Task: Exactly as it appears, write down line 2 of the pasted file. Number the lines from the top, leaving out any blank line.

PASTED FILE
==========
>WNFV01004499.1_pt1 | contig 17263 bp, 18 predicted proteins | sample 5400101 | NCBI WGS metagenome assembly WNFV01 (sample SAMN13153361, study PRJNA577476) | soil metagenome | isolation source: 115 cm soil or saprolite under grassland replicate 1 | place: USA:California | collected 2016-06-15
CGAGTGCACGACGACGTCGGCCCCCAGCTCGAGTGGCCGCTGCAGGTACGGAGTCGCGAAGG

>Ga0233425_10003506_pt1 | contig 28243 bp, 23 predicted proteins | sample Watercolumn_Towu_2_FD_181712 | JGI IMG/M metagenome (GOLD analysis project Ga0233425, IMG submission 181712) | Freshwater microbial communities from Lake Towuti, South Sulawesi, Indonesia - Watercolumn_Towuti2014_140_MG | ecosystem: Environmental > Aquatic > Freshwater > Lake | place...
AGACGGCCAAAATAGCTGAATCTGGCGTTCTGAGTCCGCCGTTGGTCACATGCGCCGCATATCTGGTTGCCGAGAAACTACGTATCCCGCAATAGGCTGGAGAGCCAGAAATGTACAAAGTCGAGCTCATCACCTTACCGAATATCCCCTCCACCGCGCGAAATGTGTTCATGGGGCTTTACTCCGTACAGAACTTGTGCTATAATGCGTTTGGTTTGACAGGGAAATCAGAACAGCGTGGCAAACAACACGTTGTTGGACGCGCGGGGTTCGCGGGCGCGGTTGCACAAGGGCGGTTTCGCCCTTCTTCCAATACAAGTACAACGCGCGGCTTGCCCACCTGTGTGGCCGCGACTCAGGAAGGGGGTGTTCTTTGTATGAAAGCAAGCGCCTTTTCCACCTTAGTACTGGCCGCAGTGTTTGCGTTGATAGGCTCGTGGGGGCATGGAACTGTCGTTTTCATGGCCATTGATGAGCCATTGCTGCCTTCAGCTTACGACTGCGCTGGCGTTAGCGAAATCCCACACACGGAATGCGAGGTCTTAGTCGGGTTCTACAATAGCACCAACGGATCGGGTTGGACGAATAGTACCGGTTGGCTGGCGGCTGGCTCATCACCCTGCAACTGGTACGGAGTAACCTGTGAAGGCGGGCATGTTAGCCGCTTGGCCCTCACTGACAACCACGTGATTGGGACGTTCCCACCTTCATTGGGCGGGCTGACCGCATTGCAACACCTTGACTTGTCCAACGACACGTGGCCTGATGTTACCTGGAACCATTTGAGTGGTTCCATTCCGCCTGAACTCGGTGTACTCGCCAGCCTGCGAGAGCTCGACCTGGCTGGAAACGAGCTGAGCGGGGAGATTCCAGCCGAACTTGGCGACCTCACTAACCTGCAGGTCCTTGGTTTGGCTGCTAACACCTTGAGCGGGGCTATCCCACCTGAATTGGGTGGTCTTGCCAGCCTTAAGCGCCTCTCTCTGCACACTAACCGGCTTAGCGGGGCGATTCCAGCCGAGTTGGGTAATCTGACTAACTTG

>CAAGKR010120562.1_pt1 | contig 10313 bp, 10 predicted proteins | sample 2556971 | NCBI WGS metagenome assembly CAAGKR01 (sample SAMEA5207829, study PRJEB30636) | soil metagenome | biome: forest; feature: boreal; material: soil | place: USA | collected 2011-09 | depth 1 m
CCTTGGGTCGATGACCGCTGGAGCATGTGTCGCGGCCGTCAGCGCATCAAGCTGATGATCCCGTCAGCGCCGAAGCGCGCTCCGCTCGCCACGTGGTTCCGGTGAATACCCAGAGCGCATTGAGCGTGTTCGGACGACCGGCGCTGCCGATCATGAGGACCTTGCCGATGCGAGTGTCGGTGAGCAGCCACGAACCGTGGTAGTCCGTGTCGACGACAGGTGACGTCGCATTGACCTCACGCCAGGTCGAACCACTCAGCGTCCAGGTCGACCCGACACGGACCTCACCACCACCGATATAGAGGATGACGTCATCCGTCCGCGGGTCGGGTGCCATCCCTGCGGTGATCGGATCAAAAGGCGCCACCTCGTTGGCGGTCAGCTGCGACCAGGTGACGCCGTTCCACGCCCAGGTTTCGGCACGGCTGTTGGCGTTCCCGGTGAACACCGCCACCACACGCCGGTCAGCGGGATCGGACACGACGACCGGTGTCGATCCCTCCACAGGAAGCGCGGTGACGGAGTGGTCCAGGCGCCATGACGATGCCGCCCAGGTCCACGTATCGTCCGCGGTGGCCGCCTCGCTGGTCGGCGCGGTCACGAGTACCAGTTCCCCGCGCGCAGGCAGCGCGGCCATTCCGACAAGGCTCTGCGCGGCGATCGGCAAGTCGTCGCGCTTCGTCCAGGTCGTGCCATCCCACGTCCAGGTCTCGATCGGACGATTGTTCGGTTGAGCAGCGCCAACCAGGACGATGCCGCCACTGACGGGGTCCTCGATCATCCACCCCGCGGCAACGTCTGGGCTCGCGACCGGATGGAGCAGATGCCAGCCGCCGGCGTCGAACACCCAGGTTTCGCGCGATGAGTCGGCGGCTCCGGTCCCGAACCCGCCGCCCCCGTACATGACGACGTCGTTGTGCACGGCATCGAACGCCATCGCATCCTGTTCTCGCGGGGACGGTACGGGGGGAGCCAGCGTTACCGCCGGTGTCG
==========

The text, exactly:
CGAGTGCACGACGACGTCGGCCCCCAGCTCGAGTGGCCGCTGCAGGTACGGAGTCGCGAAGG